U.S. Attorney Melinda Haag of the Northern District of California announced Tuesday that a six-count indictment was unsealed, charging Mary Nolan with tax evasion and unlawfully intercepting communications. Nolan, 60, was arrested at her home in Oakland, prior to making her initial appearance in federal court, according to a press release from the U.S. Attorney's Office.
Nolan was the attorney of record for women whose estranged husbands were arrested in several of Butler's now infamous "dirty DUI cases," according to Contra Costa County prosecutor Harold Jewett. Butler designed DUI stings, using the services of attractive women to tarnish the reputations of these men. Witnesses, including employees in Nolan's San Ramon office, said Nolan had advance knowledge of some of the dirty DUI operations before they took place.
According to the press release:
"Between approximately Aug. 9, 2007, and at least Sept. 9, 2007, Nolan conspired to and procured another person to unlawfully intercept wire, oral and electronic communications. Specifically, the indictment alleges that Nolan referred clients to private investigator Christopher Butler for Butler to install concealed listening devices in the clients’ spouses or significant others’ cars. The indictment also alleges that on numerous occasions, Nolan and her staff, acting on Nolan’s instructions, accessed the listening devices to eavesdrop on conversations by Nolan’s clients’ spouses and significant others with the intent to use the intercepted information to assist Nolan’s client’s legal proceedings."With regard to the tax-evasion allegations, Nolan filed false tax returns with the IRS from 2005 through 2008.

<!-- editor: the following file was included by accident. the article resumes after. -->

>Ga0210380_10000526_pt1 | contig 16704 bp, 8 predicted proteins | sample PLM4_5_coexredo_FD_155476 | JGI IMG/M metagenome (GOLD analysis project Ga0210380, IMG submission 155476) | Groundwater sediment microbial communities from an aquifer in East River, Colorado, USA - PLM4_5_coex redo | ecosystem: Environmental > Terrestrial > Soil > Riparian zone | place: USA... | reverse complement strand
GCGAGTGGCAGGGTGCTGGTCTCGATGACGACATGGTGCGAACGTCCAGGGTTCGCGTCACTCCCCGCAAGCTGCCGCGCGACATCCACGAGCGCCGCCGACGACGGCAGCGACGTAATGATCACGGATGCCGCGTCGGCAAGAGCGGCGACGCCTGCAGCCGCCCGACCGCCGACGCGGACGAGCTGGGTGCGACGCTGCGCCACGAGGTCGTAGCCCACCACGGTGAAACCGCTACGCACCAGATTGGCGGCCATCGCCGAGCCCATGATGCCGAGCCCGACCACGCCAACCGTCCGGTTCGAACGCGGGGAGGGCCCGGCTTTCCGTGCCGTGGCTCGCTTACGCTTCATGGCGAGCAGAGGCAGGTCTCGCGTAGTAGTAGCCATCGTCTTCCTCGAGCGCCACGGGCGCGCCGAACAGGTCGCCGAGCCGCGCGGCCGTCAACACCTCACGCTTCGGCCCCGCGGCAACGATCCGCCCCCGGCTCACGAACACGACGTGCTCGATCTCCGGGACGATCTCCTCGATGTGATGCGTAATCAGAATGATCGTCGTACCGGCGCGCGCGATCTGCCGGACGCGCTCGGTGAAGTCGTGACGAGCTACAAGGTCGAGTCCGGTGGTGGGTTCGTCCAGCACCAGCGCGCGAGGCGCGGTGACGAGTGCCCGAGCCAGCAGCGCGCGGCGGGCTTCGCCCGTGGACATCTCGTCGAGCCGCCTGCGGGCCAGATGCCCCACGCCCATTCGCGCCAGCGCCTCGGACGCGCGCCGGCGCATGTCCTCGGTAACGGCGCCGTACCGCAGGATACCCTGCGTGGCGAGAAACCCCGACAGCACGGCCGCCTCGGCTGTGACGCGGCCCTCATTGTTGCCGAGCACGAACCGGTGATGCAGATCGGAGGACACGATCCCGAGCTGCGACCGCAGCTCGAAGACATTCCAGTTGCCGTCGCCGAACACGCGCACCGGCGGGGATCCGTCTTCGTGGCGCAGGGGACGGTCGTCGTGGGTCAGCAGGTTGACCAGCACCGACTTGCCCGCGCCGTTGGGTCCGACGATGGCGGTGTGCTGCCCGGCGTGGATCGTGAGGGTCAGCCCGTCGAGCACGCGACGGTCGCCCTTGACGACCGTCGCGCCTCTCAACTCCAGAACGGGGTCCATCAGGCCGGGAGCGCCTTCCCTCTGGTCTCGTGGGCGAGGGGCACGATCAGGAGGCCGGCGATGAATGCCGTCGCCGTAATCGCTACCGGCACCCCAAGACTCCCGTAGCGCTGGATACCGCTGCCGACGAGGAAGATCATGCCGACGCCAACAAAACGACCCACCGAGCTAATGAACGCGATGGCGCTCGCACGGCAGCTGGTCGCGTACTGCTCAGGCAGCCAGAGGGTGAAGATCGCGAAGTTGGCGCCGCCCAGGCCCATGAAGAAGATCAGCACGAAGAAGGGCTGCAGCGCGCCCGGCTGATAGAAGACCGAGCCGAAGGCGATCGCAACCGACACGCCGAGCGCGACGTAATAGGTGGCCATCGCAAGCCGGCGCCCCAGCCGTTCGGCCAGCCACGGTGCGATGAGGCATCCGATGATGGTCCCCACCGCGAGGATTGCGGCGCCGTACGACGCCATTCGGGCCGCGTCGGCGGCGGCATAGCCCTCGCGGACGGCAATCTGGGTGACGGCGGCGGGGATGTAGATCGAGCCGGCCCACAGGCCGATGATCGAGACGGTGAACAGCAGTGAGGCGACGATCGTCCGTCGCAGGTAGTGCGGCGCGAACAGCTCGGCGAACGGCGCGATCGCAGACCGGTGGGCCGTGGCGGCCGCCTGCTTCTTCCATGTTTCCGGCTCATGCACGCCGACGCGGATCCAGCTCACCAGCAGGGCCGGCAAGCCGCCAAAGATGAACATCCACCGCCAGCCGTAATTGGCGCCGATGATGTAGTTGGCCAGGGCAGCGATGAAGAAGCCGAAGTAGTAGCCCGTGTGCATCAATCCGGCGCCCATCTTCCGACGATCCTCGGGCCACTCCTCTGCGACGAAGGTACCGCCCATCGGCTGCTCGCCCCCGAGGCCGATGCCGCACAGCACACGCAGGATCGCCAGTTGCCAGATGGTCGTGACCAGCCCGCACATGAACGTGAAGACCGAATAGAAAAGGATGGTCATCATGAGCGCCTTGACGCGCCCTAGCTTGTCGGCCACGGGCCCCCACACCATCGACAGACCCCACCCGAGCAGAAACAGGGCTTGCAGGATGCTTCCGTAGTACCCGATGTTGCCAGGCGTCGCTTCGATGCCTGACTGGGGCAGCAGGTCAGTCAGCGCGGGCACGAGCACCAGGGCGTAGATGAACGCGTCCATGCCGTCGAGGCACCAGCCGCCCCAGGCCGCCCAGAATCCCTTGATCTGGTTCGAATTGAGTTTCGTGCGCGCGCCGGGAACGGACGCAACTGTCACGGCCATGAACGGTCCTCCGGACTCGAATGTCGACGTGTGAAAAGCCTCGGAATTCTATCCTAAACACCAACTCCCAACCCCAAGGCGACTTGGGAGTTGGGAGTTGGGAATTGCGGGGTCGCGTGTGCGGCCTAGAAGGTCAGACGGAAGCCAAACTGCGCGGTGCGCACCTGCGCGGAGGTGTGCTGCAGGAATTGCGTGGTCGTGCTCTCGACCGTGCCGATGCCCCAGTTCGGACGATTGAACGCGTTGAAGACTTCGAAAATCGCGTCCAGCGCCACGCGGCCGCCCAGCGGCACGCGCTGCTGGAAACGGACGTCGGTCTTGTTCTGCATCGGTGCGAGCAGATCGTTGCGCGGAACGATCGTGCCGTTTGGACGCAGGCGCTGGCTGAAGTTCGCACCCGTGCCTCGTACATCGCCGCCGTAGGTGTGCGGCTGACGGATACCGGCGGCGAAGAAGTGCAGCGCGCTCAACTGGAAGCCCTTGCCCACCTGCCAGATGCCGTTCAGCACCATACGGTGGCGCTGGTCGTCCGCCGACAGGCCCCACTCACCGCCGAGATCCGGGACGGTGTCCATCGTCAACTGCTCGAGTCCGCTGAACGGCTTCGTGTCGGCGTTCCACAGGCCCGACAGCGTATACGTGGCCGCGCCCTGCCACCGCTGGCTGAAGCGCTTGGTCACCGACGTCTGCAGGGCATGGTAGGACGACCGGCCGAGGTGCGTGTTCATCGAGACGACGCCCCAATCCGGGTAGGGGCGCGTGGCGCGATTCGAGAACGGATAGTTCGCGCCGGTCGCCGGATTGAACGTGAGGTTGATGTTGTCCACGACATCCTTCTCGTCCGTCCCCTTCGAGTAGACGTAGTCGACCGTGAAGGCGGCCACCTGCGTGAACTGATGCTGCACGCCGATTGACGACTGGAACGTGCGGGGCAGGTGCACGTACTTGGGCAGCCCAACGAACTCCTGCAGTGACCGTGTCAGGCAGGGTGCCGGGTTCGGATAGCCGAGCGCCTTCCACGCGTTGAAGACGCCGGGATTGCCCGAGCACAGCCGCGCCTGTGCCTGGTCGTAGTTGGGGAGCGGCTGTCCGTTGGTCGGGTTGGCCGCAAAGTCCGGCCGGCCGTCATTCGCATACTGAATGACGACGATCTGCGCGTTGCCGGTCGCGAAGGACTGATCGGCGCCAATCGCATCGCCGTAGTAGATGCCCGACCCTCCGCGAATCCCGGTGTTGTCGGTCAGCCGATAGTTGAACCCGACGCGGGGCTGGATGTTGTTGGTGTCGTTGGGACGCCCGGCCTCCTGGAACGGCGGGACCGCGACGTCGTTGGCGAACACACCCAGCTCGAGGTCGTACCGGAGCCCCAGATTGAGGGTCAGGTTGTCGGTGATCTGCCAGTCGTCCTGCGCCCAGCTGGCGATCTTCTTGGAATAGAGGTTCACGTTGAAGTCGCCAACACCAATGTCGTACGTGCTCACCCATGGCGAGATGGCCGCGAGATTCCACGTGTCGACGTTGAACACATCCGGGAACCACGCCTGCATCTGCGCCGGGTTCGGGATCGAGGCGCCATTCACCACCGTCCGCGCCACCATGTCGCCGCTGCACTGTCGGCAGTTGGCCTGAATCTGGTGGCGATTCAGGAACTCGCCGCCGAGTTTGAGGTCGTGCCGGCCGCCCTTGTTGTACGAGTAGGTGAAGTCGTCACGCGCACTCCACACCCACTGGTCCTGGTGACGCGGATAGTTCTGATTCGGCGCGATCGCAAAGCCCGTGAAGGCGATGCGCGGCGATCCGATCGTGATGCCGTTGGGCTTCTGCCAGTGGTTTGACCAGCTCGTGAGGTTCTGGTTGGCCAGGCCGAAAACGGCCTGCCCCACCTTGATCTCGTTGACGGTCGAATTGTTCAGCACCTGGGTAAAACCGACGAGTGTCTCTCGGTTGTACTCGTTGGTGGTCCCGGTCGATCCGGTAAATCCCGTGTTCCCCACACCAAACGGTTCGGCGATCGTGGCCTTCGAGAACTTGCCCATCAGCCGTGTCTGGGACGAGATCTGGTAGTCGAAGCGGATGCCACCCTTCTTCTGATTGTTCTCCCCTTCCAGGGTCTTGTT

"For the tax years 2005, 2006, 2007 and 2008, Nolan reported taxable income of -$21,395, -$12,472, -$53,934, and -$48,146, respectively, when in fact she knew her taxable income was $306,543, $410,581, $574,769 and $414,319. The unreported taxable income totaled $1,842,159, resulting in additional tax due of approximately $593,916."
Nolan faces maximum penalties of five years in prison and $250,000 for each of the charges. The press release said she was to be freed after posting a $50,000 bond that includes security in the form of a deed that must be posted within two weeks.
Her next court date is her arraignment Sept. 25 before Magistrate Judge Donna M. Ryu.
Butler has since become the most famous -- or infamous -- private investigator in America, thanks to a series of magazine and TV exposes and state and federal investigations. The inquiries led to federal corruption and drug charges lodged against Butler and his longtime friend Norm Wielsch, the former commander of the multi-agency Central Contra Costa County Narcotics Enforcement task force.